Ben-Hur (2016)

  • Time: 123 min
  • Genre: Adventure | Drama
  • Director: Timur Bekmambetov
  • Cast: Jack Huston, Toby Kebbell, Morgan Freeman, Rodrigo Santoro


The epic story of Judah Ben-Hur (Jack Huston), a prince falsely accused of treason by his adopted brother, an officer in the Roman army. After years at sea, Judah returns to his homeland to seek revenge, but finds redemption.

One comment

  • (RATING: ☆☆½)


    Why make a remake? For artistic reason? For financial gain? For the restoration of a younger audience to experience? Who knows why the producers decided to re-do the classic religious epic. Ben Hur, one of the biggest blockbusters of all time! But they did, although not on the grand scale of William Wyler’s award-winning spectacle.

    Let’s face it, that 1959 film had its cast of thousands and a burly Charlton Heston available to hide some serious flaws in storytelling. But it also had pomp and more pomp, real crowds and many extras to impress moviegoers. It was cinema magic to its audiences of that era. This retread uses the typical CGI sleigh-of-hand that looks like typical CGI. It far from exciting filmmaking. This new reboot wants to tell its tale on a more intimate level and kinetically pushes the action with a more modern edginess that seems strangely awry.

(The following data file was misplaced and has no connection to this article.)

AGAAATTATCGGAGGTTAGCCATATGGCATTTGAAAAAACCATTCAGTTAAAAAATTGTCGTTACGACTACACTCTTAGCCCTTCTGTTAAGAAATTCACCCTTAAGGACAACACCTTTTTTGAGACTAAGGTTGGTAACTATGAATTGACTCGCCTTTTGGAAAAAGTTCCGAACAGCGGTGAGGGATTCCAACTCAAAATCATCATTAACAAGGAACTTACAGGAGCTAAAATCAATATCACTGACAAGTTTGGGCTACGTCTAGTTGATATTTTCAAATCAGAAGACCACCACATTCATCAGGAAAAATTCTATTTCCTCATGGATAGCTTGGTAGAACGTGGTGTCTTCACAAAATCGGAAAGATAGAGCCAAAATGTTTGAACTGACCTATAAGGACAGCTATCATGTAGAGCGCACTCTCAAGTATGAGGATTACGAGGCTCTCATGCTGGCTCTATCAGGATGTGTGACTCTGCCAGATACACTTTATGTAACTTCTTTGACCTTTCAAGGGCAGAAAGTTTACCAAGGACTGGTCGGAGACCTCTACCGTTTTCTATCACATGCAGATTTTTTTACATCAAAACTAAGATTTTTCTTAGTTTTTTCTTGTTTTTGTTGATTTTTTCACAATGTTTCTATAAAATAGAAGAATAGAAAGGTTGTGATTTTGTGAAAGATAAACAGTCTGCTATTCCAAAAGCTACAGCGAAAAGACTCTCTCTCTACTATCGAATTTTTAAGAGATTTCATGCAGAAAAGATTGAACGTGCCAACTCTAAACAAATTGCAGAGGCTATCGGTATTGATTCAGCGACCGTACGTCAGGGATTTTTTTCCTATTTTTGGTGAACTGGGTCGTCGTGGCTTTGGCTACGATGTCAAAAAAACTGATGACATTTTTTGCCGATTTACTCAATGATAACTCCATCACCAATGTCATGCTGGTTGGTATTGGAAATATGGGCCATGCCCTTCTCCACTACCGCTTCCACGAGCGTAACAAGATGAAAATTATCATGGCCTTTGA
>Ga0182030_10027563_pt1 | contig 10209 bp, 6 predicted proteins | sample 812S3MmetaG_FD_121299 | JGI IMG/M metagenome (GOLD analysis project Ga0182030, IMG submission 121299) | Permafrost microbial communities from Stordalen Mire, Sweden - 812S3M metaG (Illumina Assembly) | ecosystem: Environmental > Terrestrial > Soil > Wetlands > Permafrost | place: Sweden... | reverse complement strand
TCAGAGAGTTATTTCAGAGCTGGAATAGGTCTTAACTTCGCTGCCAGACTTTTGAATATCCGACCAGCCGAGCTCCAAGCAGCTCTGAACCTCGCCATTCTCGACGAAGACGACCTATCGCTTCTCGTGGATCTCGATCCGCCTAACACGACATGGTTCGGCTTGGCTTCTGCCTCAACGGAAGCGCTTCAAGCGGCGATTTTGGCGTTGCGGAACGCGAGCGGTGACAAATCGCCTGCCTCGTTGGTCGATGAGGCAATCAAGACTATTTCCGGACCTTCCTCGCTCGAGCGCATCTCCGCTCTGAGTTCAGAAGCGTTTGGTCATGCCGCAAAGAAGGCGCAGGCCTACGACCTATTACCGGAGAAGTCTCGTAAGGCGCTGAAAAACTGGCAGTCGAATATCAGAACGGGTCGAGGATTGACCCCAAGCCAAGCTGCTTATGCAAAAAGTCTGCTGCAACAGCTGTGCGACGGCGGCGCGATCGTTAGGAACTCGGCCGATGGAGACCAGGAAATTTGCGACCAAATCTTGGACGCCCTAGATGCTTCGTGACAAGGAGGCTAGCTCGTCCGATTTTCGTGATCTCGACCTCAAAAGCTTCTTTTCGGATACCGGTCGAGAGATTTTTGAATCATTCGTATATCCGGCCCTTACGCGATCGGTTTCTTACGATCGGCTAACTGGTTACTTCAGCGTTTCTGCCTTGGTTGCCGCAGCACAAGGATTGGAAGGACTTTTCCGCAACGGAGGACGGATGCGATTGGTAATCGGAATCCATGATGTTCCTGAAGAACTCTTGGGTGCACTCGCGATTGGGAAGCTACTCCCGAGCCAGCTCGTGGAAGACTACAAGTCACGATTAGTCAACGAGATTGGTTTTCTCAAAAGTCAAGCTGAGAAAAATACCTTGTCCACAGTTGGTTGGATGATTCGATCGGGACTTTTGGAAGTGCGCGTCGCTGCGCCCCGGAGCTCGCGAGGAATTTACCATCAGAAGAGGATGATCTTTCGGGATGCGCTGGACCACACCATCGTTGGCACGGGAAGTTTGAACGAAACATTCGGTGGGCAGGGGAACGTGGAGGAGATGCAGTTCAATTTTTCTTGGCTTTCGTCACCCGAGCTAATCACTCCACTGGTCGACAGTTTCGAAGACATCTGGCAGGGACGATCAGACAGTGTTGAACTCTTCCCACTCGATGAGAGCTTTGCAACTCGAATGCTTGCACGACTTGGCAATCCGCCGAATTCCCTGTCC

Yes, the famous chariot race is still there and that set piece is fairly well staged by director Timur Bekmambetov, but it simply is not as well choreographed and edited by the great Mr. Wyler to heighten the drama. The former film had style and passion. Its thrilling highs resonated. Here, they fall flat. In fact, everything pales and fails by comparison.

    In the title role, Jack Huston, a fine actor in other projects, never seems to grasp the gravitas of his character and seems woefully miscast. As his adopted brother Messala, Toby Kebbell offers no depth of character either. When Morgan Freeman finally appears as Shiek Ilderim, that notorious chariot businessman, it is a welcome relief. The conventional script by Keith Clarke and the usually capable John Ridley, is full of grand illusions. Its tacked-on uplifting ending makes the whole enterprise even more ludicrous and phony. Judah Ben Hur’s meet-cute religious get-togethers with you-know-who are so contrived and awkward, as is Rodrigo Santoro’s interpretation of the Christ figure.

    As Biblical epics go, Mr. Bekmambetov ‘s Ben Hur is in need a miracle itself. GRADE: C

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